Archived Health Sciences Library Announcements

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In this issue:

  • New History of Health Sciences Lecture on March 4
  • FCC votes in favor of net neutrality
  • Phishing season ...

... and more

History of the Health Sciences Lecture Series 
With Bill Hayes, author of The Anatomist: A True Story 

Wednesday, March 4, 2015
Refreshments at 5:30pm, Lecture at 6:00pm

Russ Berrie Pavilion, Room 1
1150 St. Nicholas Avenue at West 168th Street

As The New York Times has noted, “Bill Hayes has an unusual set of skills: part science writer, part memoirist, part culture explainer.” For his three nonfiction books to date, he has gone to unusual lengths in pursuit of his subjects. Hayes spent a year studying anatomy alongside medical students for his acclaimed book The Anatomist: A True Story of Gray’s Anatomy. He is now at work on a history of exercise, titled Sweat, for which he is delving into the life of sixteenth-century physician and early exercise advocate Girolamo Mercuriale.  Hayes will retrace his steps in researching his books and discuss the varying approaches he has taken in writing about the human body. 

Please join us on Wednesday, March 4 in Room 1 of the Russ Berrie Pavilion at 5:30 for refreshments, followed by the lecture by Bill Hayes at 6pm.  The Russ Berrie Pavilion, at St. Nicholas Ave. and West 168th St., is easily reached by the A, C, and 1 subway lines and numerous bus routes.

Help us learn more about how you like to use our 8 reservable study rooms located on Lower Level 1 of the Hammer Health Sciences Building with our feedback survey. These rooms are managed by the library and are available to students from Public Health, Nursing, Dentistry, GSAS and P&S schools.

Individual responses to our brief (5 min) survey will be confidential and anonymous, unless you choose to receive a copy of the survey results. Survey responses will only be reported in the aggregate. The survey will be open for two weeks: February 2nd, 2015 through February 16th, 2015.


Start the survey

In this issue:

  • Harry Potter's World - Upcoming NLM Exhibit 
  • Resource Spotlight
  • Moving to Exchange E-mail

... and more

In this issue:

  • NLM EbolaVirus Resource
  • What is the h-index?
  • Transplant Library trial
  • Compatibility status for Apple software

... and more.

Principles of Neural Science by Columbia University faculty Dr Eric Kandel is now offered through the AccessMedicine Neurology Collection. In addition to new titles this new ebook collection also provides videos of physical exams and movement disorders and board-style, self assessment questions.

Go to AccessMedicine Neurology

The National Library of Medicine has created an Ebolavirus Resource as a part of it's Virus Variation tool where you can retrieve, view and download the nucleotide and protein sequences. In addition to The Ebolavirus database, the page offers links to other Ebolavirus resources, such as the NCBI Zaire Ebolavirus reference genome, publications, 2014 Ebola Outbreak Information Resources and a Health Map, which provides a history of the media coverage of the outbreak since its beginning.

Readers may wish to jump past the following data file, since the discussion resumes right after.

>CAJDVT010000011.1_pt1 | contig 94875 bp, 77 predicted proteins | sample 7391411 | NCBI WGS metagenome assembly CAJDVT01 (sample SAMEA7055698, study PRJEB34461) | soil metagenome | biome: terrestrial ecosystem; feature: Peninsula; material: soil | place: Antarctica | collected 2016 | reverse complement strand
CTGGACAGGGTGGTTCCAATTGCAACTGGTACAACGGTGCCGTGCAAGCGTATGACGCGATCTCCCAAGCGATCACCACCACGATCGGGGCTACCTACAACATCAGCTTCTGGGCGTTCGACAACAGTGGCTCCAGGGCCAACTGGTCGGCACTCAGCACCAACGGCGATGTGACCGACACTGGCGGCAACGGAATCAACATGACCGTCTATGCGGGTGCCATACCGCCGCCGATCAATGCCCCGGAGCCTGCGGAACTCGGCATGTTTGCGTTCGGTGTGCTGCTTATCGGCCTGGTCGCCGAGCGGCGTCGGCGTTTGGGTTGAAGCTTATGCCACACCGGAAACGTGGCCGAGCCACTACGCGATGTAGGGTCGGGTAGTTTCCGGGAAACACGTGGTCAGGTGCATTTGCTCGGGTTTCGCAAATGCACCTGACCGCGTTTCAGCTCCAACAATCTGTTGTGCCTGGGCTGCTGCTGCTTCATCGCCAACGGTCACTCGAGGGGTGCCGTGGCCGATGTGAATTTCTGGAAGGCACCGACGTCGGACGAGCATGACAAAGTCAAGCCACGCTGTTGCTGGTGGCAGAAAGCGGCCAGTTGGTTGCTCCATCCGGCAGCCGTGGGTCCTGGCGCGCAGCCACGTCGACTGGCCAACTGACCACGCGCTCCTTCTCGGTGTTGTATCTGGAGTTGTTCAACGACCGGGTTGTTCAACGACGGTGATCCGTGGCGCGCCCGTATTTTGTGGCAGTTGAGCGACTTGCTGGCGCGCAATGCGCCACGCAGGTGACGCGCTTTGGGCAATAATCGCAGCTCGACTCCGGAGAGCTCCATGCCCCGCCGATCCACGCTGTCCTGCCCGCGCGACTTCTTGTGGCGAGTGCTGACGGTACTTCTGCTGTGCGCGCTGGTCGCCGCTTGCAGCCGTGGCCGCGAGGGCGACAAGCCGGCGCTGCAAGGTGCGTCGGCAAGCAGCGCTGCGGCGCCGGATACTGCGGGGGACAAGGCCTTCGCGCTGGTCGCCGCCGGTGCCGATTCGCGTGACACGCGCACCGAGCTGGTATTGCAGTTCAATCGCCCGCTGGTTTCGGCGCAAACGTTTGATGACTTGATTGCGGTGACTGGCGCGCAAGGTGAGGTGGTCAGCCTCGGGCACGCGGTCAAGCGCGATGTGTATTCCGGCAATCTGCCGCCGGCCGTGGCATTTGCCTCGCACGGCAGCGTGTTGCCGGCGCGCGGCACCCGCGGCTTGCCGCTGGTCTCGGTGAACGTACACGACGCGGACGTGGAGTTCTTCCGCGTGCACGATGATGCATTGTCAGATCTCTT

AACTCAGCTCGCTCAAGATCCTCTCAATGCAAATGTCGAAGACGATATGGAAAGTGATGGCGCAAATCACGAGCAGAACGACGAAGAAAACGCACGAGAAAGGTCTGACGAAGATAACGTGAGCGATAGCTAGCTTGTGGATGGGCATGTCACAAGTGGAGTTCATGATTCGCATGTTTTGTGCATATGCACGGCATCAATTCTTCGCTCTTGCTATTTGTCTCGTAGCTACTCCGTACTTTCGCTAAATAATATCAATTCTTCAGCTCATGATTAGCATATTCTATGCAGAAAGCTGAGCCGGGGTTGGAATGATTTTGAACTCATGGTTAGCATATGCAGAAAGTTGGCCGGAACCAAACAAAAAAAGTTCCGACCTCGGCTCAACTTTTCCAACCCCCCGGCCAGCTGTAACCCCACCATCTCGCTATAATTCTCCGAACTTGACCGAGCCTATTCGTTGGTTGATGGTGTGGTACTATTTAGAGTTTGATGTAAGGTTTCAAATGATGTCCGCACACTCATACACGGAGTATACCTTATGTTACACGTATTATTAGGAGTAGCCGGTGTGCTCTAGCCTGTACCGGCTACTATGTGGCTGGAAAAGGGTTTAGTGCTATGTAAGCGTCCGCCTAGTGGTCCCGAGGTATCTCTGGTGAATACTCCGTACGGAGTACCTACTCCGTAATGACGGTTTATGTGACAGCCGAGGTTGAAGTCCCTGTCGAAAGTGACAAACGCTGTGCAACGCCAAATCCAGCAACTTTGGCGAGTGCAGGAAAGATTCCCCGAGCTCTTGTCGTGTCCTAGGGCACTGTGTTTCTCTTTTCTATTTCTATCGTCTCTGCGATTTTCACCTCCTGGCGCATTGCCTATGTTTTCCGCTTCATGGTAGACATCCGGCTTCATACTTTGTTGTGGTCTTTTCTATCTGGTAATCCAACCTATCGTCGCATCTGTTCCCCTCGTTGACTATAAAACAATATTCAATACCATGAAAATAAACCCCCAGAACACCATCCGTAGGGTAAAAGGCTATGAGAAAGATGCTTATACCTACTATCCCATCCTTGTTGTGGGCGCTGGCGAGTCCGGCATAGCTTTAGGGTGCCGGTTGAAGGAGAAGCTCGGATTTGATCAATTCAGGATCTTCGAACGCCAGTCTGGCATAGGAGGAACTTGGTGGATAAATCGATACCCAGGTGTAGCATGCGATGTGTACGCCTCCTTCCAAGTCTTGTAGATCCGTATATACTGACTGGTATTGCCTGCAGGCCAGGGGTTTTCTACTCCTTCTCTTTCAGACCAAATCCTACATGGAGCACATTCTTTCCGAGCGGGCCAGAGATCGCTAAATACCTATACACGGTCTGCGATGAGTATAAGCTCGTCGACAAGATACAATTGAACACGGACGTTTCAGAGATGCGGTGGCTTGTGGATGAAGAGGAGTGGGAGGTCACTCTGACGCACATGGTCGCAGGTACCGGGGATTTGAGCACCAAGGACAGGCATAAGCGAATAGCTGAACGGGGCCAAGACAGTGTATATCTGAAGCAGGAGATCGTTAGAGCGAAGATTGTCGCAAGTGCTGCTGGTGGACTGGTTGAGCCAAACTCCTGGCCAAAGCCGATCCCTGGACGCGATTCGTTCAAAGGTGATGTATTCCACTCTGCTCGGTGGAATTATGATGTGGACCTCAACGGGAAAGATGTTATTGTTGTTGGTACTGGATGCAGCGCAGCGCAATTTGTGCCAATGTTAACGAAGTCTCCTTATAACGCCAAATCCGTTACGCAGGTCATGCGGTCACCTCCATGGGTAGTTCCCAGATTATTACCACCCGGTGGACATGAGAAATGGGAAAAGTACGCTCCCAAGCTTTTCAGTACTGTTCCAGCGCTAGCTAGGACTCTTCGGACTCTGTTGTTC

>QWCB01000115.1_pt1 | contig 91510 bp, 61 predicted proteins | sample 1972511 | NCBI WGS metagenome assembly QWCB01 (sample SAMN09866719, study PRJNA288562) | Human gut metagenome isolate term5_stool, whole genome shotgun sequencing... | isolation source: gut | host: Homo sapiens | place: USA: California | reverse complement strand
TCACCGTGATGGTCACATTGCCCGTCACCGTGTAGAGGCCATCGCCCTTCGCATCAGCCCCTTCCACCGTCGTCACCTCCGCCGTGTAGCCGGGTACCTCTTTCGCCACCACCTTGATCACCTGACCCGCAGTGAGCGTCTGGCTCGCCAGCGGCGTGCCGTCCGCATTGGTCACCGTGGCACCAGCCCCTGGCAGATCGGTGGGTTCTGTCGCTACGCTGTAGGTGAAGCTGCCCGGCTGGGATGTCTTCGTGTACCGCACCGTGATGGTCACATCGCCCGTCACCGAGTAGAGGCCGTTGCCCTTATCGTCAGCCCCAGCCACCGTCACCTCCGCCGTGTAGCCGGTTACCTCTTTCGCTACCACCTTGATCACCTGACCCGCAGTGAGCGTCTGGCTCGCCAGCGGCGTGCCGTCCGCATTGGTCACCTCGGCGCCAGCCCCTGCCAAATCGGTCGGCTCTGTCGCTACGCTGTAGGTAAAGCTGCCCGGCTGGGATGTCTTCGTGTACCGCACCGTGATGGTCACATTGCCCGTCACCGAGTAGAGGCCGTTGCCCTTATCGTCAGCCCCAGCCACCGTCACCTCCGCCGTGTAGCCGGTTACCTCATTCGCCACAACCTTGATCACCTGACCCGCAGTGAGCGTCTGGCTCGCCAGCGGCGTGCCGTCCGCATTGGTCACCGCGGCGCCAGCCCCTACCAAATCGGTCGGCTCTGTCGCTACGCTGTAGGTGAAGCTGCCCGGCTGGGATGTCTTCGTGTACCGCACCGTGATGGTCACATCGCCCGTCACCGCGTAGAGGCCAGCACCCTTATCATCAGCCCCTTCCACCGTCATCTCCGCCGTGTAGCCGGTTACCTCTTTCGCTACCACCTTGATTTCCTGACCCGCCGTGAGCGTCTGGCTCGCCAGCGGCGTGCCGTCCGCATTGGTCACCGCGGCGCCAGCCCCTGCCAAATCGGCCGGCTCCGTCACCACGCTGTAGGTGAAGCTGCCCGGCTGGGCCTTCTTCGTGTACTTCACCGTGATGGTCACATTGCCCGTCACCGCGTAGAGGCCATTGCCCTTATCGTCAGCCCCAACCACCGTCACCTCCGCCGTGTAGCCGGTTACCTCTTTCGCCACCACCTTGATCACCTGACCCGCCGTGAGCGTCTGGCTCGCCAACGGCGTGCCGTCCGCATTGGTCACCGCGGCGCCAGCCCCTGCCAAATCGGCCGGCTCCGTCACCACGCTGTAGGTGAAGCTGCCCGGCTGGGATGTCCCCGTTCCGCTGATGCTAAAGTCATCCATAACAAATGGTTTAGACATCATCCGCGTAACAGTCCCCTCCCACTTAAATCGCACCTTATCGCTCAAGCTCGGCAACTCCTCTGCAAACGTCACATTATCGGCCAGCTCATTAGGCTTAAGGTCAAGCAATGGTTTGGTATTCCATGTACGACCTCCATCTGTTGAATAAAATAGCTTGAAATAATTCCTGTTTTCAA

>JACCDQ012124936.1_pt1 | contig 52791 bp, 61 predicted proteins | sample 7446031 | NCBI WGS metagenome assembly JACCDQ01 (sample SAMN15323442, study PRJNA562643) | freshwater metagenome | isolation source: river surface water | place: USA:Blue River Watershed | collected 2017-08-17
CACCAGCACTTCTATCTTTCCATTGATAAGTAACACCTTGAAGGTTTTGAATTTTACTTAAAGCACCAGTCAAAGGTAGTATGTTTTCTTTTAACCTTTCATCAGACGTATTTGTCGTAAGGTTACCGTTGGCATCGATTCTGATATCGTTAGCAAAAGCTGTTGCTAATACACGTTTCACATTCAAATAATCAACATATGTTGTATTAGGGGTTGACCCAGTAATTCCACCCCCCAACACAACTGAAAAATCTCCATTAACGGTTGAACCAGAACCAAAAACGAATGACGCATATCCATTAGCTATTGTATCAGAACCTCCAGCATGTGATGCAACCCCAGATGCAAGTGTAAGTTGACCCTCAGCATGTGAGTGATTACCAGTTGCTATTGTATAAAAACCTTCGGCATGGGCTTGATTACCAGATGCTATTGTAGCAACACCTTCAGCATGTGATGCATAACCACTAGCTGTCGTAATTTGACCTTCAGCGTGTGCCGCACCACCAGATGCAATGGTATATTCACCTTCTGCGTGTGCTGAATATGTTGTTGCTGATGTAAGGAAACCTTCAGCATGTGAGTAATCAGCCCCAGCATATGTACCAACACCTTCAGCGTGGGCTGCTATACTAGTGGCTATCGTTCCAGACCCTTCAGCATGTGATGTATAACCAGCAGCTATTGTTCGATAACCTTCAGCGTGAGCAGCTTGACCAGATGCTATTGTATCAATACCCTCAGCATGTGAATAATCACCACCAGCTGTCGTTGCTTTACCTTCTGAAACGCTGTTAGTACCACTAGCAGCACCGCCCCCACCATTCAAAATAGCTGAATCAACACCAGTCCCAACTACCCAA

Go to the Ebolavirus Resource

In this issue:

  • New HSL exhibit Building for Education, Research, and Patient Care
  • New class offerings
  • New iOS system released
  • Higher security for mobile devices

... and more

Endnote has released an update called X7.2. The features of this update are unlimited web storage and shared groups for collaboration.  This update is not intended for anyone running Mac OS 10.6 (Snow Leopard). If you are running Snow Leopard, please do not install the new update at this time.

An Exhibition
September 19 – December 12, 2014
Hammer Health Sciences Building, Lower Level 2

Using vintage photographs and original documents from the Library’s Archives & Special Collections, the exhibit chronicles the development of the Medical Center from the first groundbreaking in 1925 through the expansion of the 1980's.

While not all the present buildings at the Medical Center could be included, the exhibit features some of its more notable structures: the original Columbia-Presbyterian Medical Center (1928-29), which included homes for Presbyterian Hospital, the College of Physicians and Surgeons, Babies Hospital, the Neurological Institute, New York State Psychiatric Institute, and the School of Nursing; Bard Hall (1931), the first medical school residence hall; the Hammer Health Sciences Building (1976), housing the Health Sciences Library, classrooms and laboratories; and the Milstein Hospital Building (1988), the Medical Center’s primary patient care facility. 

The exhibit is located on Lower Level 2 of the Hammer Building in the Teaching and Learning Center. It is open to everyone holding valid Columbia University or New York-Presbyterian Hospital identification. Those without authorized access who wish to see the exhibition should contact the email address below to make arrangements to view it.

The exhibit was curated by Stephen E. Novak, Head, Archives & Special Collections, at the Health Sciences Library. For further information contact